I'm aware of what it possibly means, but I was wondering if the following two sentences have, to some extent, different nuances.

Here's the situation; Two friends are talking about a woman they ran into during an office party.

  • "Could she possibly be married?"
  • "Could she be married, by any chance?"

I'm aware that there are much easier or more natural ways to ask this, I'm just curious about these sentences.

  • I think the first one has more of a tone of surprise, like how on Earth could she be married...
    – Mithical
    Commented Apr 1, 2017 at 18:40
  • Yeah, that's exactly what I was trying to ask...I mean, If I asked a native the same question, would it sound as if I'm surprised rather than being neutral about it?
    – Jake
    Commented Apr 1, 2017 at 19:07

1 Answer 1


1. "Could she possibly be married?"

2. Could she be married, by any chance?"

To the best of my knowledge, there is no basic difference between these two questions. Let's reword them.

The first question can also be:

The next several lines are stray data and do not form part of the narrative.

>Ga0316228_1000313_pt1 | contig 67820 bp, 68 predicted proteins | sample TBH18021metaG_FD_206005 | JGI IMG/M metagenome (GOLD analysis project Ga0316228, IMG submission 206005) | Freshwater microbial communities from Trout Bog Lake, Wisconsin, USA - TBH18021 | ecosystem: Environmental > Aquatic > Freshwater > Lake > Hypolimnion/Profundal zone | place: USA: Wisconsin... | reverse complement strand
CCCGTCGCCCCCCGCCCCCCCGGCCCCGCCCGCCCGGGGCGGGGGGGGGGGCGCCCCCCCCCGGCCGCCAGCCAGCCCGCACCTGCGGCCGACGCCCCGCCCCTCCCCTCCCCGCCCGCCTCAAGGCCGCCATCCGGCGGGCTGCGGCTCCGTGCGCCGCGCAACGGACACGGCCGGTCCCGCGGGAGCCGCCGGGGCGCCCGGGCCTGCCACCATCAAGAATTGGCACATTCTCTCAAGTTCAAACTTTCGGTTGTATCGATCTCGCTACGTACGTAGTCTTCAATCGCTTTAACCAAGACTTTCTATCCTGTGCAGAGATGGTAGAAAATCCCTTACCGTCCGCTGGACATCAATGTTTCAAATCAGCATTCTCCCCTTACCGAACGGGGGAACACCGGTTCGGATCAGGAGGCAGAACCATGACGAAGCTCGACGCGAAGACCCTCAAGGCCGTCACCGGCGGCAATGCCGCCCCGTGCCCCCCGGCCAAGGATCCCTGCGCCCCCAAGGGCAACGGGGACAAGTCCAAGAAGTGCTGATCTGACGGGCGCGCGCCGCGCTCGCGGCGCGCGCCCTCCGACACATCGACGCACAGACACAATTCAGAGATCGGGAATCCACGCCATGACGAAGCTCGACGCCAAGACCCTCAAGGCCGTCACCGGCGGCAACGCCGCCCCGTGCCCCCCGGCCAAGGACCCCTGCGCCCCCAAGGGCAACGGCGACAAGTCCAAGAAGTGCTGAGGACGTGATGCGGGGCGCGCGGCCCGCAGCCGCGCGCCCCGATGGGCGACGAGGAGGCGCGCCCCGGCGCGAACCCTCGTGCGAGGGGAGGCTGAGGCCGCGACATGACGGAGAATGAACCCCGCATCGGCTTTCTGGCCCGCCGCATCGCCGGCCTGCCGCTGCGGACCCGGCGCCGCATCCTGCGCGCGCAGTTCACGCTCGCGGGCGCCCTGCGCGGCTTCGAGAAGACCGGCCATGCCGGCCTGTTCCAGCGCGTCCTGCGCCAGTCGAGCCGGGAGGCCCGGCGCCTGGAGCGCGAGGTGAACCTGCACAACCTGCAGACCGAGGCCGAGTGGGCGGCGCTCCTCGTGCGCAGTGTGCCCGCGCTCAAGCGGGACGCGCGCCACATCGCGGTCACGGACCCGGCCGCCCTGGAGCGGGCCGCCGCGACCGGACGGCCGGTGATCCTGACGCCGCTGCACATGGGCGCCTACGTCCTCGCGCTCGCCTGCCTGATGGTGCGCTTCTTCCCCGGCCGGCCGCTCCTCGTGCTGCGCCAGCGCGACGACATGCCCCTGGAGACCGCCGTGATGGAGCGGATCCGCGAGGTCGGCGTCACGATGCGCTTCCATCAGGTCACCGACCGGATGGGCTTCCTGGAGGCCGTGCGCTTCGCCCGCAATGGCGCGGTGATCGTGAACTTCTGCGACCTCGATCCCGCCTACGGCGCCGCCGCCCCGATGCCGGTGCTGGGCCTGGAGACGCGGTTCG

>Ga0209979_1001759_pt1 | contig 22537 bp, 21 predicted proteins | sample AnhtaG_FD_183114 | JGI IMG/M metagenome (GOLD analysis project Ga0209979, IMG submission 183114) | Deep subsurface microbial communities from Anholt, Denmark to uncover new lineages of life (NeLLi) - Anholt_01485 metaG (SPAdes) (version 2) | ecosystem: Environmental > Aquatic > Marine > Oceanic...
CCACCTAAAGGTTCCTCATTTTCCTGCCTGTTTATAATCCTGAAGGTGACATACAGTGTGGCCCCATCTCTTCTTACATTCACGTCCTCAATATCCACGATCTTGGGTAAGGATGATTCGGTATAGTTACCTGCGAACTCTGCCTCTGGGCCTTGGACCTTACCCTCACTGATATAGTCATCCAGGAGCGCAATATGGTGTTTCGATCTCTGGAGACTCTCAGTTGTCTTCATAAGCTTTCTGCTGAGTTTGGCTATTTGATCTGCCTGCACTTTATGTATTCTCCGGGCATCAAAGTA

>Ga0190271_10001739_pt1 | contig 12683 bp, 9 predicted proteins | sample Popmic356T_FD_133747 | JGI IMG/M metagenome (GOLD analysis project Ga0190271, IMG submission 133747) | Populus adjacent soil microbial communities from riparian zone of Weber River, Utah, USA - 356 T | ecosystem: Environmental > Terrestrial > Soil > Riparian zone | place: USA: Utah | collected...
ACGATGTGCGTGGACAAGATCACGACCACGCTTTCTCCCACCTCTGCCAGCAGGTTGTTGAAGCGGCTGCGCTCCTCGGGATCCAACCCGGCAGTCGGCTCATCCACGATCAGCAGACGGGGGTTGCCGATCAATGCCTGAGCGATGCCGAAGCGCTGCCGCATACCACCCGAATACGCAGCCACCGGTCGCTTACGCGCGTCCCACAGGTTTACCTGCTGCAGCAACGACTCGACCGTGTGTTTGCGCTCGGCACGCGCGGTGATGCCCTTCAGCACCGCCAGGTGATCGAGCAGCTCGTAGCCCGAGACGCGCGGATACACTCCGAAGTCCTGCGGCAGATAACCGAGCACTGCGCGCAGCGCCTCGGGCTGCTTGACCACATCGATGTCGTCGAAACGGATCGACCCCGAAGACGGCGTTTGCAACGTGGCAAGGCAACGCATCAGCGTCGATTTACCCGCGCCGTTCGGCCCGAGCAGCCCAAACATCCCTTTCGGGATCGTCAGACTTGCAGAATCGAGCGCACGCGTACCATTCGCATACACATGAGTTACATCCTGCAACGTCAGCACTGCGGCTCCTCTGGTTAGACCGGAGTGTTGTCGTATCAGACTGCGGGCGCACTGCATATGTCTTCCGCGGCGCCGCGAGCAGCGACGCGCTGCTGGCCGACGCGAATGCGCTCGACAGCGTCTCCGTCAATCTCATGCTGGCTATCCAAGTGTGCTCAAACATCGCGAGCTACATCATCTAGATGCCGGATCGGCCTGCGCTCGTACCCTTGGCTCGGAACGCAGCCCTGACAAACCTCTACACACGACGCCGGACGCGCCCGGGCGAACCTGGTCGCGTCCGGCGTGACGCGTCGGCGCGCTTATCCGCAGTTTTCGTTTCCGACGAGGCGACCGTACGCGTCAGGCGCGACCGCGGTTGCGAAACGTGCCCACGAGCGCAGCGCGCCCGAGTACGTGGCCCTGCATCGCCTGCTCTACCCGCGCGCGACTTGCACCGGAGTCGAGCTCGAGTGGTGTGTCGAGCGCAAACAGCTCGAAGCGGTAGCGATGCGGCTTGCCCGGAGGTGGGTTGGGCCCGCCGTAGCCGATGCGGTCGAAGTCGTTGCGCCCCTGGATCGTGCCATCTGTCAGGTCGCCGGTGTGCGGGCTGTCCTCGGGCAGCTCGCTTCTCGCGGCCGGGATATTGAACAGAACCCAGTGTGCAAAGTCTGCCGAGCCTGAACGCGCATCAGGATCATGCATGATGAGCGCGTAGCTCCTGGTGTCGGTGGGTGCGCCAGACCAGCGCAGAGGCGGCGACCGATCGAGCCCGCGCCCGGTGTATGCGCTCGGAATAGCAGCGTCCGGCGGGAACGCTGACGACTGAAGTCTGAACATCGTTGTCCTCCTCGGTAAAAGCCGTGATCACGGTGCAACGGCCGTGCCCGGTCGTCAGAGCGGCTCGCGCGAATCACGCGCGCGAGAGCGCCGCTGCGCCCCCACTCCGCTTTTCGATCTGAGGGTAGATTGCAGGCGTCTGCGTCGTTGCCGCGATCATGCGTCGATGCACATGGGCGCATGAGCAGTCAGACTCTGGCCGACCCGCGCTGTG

Could she, by any chance, be married? All I just did was to break possibly which is an adverb into an interrupter. You will observe that it's not any different from the second question.

However, if you restructure the second question into this:

Could she be married, possibly?

Adverbs are very flexible, they can be put anywhere in a sentence ans still won't alter the meaning. But sometimes, they change the meaning of the sentence like the one above.

Could she be married, possibly? Here, possibly seems odd, and at best, it's a double question.

Let's give the scenario you painted a little background.

The presence of Lola is very intoxicating, at least for Ben. He casts another look at her. What a beauty. He has to do something about it. "Hey Luke," Ben turns to his colleague, "Could she be possibly married?" He nods Luke towards Lola who is wearing an elegant purple gown. He asks again, when Luke seems confused. "Could Lola be married? Possibly?"

In my opinion, there is no difference between the two sentences.

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